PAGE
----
Friday, January 9, 2015

A Forensic Primer for Journalists

Since the publication last year of my New York Times bestselling book Working Stiff: Two Years, 262 Bodies, and the Making of a Medical Examiner, I have found myself in the public eye as an expert in my field of forensic pathology. When a high-profile death investigation hits the news, journalists from all over the U.S., and occasionally other countries, call and ask me to "explain the autopsy"  to them.  
Autopsy reports can be daunting to read if you have not been trained in medicine, so when I have the time I will make an effort to put things into plain English for these reporters, just as I do for a jury when I work as an expert witness. In many cases, however, I find that professional writers and news analysts lack even the most basic knowledge about forensics.  
Here, then, are some definitions and guidelines that journalists or anyone writing about death investigations and autopsies should find useful.

1. A Coroner is not the same thing as a Medical Examiner
Both a coroner and a medical examiner perform forensic death investigation—that is, examinations on behalf of the public into the circumstances of any death that is sudden, unexpected, or violent. The crucial difference is this: A coroner is an administrator or law enforcement officer, and a medical examiner is a doctor. 
A coroner position is a political one. Coroners are either appointed by an elected official, or are themselves elected. In some counties, the coroner’s office may be a division of the sheriff's department. In some, the coroner may be a prosecutor or justice of the peace. In some states, it's a branch of the state police.  The coroner is not a physician and does not perform the autopsy; he or she hires contract forensic pathologists for that job. The coroner is responsible for supervising the administrative aspects of the death investigation. The contracting forensic pathologist determines the cause of death (the disease or injury that killed the person), and the coroner determines the manner. Manner of death is a system of classification of the causes of death into categories. The usual list is natural, accident, suicide, homicide, and undetermined, though these may vary slightly by individual jurisdiction.  
Sometimes—historically rarely—the coroner will perform a coroner's inquest, a special court proceeding in which the coroner acts as judge. The coroner has subpoena power and can call witnesses to testify, to answer the coroner's questions, and also to present findings to a jury. Either the coroner or the jury decides the manner of death after a coroner’s inquest. 
A medical examiner is a forensic pathologist, a physician with specialized training in death investigation. In a medical examiner's office, a doctor called the chief medical examiner is in charge of both the death investigation and overseeing the performance of autopsies by other doctors, usually known as assistant medical examiners or deputy medical examiners. The decision of cause and manner of death determination falls on the deputy medical examiners, who receive guidance and supervision from the chief. Generally, medical examiners do not hold inquests.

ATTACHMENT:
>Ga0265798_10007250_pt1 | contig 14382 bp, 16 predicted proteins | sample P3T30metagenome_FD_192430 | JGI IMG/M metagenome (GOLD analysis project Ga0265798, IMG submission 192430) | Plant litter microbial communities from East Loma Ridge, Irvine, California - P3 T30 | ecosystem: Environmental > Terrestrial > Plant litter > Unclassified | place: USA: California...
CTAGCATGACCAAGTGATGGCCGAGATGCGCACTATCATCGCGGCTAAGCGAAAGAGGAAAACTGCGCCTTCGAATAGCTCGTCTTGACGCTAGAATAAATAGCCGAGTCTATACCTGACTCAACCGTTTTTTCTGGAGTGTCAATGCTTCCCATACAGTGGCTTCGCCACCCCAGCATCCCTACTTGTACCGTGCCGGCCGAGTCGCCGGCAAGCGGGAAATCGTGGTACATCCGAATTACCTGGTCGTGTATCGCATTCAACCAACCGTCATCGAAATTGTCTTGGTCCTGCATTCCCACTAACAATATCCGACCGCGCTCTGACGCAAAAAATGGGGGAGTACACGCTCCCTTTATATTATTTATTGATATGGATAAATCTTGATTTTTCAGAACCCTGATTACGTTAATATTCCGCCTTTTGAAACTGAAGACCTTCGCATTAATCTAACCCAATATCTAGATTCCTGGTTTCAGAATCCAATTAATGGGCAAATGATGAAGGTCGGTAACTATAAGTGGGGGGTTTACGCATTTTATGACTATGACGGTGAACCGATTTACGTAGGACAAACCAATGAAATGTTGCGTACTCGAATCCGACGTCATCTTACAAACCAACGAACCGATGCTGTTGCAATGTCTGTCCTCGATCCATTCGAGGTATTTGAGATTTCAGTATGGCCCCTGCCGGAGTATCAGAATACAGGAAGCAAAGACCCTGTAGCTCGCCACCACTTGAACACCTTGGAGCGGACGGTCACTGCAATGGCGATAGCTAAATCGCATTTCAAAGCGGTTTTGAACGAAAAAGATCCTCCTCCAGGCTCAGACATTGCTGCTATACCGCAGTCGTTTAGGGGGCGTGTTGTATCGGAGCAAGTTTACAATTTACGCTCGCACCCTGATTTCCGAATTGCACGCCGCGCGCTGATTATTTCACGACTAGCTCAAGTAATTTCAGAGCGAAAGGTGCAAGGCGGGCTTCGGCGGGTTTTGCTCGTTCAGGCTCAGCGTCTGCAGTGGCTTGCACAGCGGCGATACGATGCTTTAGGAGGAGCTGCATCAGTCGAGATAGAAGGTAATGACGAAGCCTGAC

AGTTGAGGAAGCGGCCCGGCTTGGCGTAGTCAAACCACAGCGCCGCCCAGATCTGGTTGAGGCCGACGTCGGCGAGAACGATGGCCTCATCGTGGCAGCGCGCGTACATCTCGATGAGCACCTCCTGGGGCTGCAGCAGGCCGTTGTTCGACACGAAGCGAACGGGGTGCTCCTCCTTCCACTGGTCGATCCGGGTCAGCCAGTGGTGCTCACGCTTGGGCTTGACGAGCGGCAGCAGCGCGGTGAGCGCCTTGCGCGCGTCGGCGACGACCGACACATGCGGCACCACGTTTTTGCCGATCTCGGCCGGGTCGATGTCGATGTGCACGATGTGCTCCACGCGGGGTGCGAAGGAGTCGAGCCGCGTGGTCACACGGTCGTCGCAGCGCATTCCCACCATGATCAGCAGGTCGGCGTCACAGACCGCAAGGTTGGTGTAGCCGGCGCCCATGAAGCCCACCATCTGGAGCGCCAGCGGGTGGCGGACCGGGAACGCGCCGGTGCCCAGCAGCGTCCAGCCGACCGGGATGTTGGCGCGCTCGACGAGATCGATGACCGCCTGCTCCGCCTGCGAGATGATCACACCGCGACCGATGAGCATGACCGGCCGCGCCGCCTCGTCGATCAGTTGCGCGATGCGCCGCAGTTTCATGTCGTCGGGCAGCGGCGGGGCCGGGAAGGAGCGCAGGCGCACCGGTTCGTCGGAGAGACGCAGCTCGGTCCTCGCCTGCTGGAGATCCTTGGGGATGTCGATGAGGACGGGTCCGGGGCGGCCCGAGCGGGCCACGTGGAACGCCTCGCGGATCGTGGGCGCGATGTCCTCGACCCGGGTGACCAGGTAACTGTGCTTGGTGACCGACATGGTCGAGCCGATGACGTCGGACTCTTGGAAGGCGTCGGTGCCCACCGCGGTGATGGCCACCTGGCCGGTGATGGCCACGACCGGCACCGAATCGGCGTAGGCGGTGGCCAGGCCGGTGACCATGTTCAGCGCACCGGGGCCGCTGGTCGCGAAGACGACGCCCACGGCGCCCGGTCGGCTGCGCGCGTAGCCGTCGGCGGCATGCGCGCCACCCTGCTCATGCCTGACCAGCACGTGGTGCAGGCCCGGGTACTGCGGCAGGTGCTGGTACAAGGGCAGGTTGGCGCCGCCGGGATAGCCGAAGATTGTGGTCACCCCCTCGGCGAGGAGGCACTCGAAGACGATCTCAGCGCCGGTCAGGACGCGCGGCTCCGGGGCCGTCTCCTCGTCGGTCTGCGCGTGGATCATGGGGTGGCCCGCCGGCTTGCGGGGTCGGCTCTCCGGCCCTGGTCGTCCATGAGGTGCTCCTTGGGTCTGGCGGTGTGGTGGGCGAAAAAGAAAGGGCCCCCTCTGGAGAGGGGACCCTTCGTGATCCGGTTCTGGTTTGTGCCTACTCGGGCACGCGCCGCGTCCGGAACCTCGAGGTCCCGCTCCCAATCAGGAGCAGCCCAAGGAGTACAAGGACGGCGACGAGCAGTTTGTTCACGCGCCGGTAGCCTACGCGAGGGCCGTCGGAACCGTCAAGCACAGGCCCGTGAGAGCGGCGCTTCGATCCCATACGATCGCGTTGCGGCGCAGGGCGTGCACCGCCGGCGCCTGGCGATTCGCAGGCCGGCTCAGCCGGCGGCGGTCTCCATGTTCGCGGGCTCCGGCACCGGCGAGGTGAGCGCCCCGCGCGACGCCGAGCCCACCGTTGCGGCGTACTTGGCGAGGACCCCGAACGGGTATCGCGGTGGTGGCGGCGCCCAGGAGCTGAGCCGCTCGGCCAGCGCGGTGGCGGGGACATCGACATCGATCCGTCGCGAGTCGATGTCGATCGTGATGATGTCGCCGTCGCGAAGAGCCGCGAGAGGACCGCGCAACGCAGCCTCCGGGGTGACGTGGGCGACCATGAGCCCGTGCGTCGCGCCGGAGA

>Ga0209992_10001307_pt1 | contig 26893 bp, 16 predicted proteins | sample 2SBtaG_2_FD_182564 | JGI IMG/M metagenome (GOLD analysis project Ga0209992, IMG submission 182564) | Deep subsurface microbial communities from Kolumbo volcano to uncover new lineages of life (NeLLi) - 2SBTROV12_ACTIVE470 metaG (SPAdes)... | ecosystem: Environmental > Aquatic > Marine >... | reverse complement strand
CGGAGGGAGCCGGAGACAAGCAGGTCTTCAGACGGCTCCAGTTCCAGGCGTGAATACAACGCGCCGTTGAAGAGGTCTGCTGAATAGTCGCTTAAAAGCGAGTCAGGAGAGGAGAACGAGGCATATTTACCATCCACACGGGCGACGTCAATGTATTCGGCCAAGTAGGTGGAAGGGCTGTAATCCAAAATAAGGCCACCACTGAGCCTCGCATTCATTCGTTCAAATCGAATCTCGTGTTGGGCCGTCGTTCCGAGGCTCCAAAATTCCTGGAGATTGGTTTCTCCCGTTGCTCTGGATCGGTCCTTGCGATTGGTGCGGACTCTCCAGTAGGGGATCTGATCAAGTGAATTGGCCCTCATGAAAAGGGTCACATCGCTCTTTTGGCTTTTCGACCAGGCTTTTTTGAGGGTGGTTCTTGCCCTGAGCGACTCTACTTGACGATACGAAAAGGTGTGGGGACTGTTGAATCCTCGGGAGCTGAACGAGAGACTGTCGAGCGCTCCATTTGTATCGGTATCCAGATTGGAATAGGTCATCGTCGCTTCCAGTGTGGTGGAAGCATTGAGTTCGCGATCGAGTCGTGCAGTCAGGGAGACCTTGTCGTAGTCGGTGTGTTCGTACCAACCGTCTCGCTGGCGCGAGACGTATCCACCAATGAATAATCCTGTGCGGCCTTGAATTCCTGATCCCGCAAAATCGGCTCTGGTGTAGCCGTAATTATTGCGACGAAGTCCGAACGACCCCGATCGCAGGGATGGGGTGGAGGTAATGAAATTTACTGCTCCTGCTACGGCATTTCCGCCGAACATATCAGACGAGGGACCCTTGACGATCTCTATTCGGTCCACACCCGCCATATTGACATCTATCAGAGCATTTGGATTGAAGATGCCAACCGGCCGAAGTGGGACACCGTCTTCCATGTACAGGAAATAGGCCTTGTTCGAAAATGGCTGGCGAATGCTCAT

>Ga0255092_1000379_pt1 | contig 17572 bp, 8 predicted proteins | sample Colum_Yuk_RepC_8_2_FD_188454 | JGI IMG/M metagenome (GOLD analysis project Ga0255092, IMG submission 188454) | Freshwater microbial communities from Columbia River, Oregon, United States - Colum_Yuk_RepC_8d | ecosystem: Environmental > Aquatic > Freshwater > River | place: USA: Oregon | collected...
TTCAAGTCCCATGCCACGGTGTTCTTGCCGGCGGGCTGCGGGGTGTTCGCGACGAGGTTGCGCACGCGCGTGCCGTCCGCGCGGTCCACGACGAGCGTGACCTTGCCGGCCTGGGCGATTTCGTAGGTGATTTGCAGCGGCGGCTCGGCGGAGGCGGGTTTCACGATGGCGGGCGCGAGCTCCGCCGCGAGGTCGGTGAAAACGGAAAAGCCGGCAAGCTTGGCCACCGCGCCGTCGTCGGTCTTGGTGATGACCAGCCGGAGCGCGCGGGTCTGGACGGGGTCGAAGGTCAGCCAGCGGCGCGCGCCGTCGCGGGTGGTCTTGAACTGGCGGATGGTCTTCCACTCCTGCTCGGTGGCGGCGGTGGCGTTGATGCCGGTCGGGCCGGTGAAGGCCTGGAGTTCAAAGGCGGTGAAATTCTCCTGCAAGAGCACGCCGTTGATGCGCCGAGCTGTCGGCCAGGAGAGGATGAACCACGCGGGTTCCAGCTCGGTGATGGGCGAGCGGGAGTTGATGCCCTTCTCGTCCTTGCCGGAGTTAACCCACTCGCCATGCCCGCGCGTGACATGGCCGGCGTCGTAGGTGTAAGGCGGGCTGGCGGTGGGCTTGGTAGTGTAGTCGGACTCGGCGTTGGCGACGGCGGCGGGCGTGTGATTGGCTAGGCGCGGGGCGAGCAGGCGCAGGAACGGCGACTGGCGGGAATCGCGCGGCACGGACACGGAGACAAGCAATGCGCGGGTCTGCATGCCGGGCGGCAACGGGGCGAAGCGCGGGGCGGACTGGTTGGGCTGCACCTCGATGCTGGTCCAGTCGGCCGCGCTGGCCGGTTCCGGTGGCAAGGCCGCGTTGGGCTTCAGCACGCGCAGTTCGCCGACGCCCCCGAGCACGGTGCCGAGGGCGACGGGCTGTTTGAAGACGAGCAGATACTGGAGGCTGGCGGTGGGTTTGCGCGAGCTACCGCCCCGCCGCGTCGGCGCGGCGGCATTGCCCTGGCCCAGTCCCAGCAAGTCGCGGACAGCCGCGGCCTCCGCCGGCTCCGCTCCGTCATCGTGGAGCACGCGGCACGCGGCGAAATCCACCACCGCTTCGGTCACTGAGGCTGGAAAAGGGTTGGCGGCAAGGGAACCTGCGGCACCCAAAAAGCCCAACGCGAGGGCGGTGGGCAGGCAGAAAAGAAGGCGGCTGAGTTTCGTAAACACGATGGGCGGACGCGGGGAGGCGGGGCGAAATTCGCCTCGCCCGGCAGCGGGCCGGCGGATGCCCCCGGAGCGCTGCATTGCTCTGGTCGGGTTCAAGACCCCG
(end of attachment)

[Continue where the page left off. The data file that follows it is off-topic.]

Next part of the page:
To confuse things, some offices (like Los Angeles County and Santa Clara County in California) use the term "Medical Examiner-Coroner," and in some counties they refer to the death scene investigators as "Medical Examiners" even though they are not physicians. And, to complicate the term even further, in some areas "Medical Examiner" is also used to refer to doctors in general practice who do insurance physicals in disability claims, and who have nothing at all to do with death investigation.
Bottom line: Find out whether the office you are reporting on calls itself a "Coroner" or "Medical Examiner," and use that term. Stick to it. Don’t use the terms interchangably. It is a mistake to mix them up.

2. Do not confuse the cause and manner of death
Cause of death is the disease or the injury that killed the person: heart disease, appendicitis, stab wound, drowning, etc... Manner of death is a classification of the cause into 5 categories: natural (for disease), accident, suicide, homicide (for injuries) or undetermined (if it can't be categorized easily or there is insuffucient information). So it is incorrect to say "the cause of death was natural" or "the cause of death was the motor vehicle accident" because that means you are conflating cause and manner. It would be better to write "the manner of death was natural" or that he died of "natural causes." For the motor vehicle accident, the cause of death is from blunt force trauma caused by the motor vehicle accident or "death was caused by trauma from the motor vehicle accident."